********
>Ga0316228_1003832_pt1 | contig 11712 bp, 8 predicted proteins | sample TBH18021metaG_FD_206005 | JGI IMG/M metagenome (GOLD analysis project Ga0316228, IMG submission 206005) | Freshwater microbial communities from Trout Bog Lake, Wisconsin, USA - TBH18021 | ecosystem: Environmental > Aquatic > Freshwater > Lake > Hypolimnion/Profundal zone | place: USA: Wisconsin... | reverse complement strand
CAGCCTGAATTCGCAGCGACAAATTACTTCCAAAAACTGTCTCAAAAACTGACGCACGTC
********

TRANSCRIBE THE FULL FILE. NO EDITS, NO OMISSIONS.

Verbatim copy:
>Ga0316228_1003832_pt1 | contig 11712 bp, 8 predicted proteins | sample TBH18021metaG_FD_206005 | JGI IMG/M metagenome (GOLD analysis project Ga0316228, IMG submission 206005) | Freshwater microbial communities from Trout Bog Lake, Wisconsin, USA - TBH18021 | ecosystem: Environmental > Aquatic > Freshwater > Lake > Hypolimnion/Profundal zone | place: USA: Wisconsin... | reverse complement strand
CAGCCTGAATTCGCAGCGACAAATTACTTCCAAAAACTGTCTCAAAAACTGACGCACGTC